Thirte3n (track 4) is probably the most in-your-face metal track on the EP. It has a repetitive, blast-beat riff that sounds like someone is drilling through granite. The verses have this machine-gun burst riff. It’s interesting and gives the song movement. Then over the top of the carnage there is the most fragile and subtle of light melodies, like a butterfly floating across a battlefield.

The final track Two minds (track 5) is slower, more ponderous: a call and reply style riff that gives way to another RATM-style riff. It starts and. Stops. As it. Twists and turns. Following the. Rhythm of the. Vocals.


Haema EP coming soon

From my first play through of this extraordinary EP I’ve loved this collection of music. Sure people are going to make immediate comparisons to Rage Against The Machine and Senser, as I have done.  But that doesn’t detract from the quality of the playing, or the songwriting, or the production. Listen to the first two albums from Slayer—they wanted to be Mercyful Fate and King Diamond; Metallica played their first few years of gigs passing off Diamond Head and Budgie songs as their own until they found their own voice.

Given the chance Haema will also find their own distinct voice. But as a starting point, this is nearly perfect. I haven’t felt this excited by a not-entirely-metal release in a long time. I had the same burst of adrenaline and excitement listening to this as I did listening to Senser’s Stacked Up album in 1994. This album makes me smile and nod my head along to it for all the right reasons.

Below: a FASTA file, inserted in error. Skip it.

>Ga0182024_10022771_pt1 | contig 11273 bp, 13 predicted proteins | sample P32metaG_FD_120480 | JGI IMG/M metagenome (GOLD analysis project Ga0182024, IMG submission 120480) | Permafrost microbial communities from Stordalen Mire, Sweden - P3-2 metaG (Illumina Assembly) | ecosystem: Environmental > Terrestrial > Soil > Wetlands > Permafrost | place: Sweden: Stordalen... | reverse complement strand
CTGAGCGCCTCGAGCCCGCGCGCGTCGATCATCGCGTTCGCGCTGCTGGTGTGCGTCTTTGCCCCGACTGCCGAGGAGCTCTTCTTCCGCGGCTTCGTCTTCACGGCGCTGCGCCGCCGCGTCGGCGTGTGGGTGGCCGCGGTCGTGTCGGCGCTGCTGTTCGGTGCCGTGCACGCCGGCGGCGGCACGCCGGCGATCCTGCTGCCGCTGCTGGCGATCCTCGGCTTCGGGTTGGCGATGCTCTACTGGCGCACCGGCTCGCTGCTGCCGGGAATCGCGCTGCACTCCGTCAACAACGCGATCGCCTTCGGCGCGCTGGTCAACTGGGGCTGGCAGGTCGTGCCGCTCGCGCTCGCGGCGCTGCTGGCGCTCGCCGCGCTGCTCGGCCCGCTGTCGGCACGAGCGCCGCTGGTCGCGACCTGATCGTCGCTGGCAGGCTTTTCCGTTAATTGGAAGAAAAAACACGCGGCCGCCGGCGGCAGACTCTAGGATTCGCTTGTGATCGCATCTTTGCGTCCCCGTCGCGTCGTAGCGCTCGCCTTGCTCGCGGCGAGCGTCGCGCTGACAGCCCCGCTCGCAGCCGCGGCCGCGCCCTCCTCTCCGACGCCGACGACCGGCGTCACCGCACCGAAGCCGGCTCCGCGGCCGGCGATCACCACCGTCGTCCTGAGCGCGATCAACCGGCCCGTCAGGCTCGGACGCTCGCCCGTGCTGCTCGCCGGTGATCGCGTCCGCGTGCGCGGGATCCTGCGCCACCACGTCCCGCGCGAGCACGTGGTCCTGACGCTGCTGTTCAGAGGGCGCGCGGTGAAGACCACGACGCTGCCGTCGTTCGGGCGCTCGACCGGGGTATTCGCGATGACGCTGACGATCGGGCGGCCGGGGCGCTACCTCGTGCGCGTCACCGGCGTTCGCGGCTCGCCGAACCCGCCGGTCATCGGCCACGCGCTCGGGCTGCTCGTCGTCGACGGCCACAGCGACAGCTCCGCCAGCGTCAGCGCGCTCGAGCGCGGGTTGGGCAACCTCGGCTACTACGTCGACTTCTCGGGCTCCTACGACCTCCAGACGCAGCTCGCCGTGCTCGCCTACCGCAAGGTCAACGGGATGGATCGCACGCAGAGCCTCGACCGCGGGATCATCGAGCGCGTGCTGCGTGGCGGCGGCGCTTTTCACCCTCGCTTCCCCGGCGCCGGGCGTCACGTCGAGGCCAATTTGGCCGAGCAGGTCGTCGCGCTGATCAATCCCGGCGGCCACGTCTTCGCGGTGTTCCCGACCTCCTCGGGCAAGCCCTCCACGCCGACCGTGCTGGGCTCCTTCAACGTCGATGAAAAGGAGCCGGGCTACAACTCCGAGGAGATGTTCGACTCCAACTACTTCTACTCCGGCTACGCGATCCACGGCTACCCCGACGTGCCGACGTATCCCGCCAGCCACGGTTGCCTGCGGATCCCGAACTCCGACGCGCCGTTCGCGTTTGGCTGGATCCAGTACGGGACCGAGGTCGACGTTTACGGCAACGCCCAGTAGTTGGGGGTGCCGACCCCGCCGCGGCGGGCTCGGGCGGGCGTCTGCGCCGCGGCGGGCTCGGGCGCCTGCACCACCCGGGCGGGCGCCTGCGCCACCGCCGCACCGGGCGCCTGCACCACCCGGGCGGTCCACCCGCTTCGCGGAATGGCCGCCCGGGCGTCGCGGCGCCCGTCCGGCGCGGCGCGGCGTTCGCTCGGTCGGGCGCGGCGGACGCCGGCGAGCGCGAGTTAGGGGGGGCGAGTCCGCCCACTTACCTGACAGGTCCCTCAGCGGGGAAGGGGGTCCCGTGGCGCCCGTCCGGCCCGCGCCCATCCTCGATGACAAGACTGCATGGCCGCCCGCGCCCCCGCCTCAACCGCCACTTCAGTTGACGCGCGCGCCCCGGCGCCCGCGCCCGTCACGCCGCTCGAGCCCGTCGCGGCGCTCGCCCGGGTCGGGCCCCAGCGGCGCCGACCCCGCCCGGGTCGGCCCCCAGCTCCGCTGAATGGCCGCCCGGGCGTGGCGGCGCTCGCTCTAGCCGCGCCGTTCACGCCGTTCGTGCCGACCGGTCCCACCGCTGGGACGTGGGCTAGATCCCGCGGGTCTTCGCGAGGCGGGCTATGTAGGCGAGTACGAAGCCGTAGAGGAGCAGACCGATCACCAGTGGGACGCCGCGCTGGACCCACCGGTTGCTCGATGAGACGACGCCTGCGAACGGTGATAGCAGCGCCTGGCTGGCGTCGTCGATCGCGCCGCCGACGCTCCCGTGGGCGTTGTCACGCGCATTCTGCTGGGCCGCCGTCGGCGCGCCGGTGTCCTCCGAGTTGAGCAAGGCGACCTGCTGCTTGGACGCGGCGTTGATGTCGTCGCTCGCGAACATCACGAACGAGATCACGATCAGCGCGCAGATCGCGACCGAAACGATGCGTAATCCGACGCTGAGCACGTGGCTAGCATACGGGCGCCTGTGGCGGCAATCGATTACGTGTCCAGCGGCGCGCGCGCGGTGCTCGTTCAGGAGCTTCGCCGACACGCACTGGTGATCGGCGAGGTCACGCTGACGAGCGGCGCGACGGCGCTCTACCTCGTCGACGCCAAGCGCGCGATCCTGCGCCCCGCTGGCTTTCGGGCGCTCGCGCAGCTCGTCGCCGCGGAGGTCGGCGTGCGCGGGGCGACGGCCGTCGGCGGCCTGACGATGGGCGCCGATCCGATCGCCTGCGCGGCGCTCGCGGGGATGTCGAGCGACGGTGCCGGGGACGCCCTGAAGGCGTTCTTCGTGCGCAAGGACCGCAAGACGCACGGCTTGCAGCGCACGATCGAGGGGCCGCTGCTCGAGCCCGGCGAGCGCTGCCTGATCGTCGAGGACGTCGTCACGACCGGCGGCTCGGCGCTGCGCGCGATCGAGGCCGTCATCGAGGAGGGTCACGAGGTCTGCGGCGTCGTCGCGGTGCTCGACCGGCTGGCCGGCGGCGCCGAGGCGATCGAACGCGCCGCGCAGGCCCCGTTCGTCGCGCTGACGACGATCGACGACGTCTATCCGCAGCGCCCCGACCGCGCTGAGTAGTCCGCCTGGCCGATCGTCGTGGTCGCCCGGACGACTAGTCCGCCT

More like this please.

Review score: 100%

Bonus video


In mid-June, Scott Stephenson (Haema’s bassist) contacted me inviting me to preview this EP.

I have no connections to Haema or any related companies or individuals; although I am a big fan of producer Neil Hudson’s previous work. I’m not being paid to review this.

Many thanks to Scott and the rest of Haema.

Sloth—A Whole Other World of Fun, aka 13 Songs 13 Samples (2007)

Sloth—A Whole Other World of Fun, aka 13 Songs 13 Samples (2007)

Sloth—A Whole Other World of Fun, aka 13 Songs 13 Samples (2007)


Thanks to At War With False Noise and Paul of Suma. Released in 2007.

Encyclopedia Metallum


  • Ubersloth—Vocals, guitar, drums, electric organ
  • Uberneecie—Vocals
  • Derek Erdman—Guitar, vocals, noises
  • Mr Bearbomb—Guitar, vocals, electric organ
  • Picnic table—Guitar, vocals
  • Sam Pitts—Bass, vocals
  • Dan Pitts—Piano
  • Wedge—Drums, vocals, percussion


  1. 1
  2. the wooleybear looked at you?
  3. 3
  4. stak ’em up
  5. 5
  6. a night at the park
  7. 7
  8. i farted
  9. 9
  10. derek’s song
  11. 11
  12. at the laundromat (you can have fun)
  13. 13
  14. your record collection
  15. 15
  16. pika flower shop
  17. 17
  18. b. bob
  19. 19
  20. wrestling quiz
  21. 21
  22. ufo zombies
  23. 23
  24. political song
  25. 25
  26. lagoons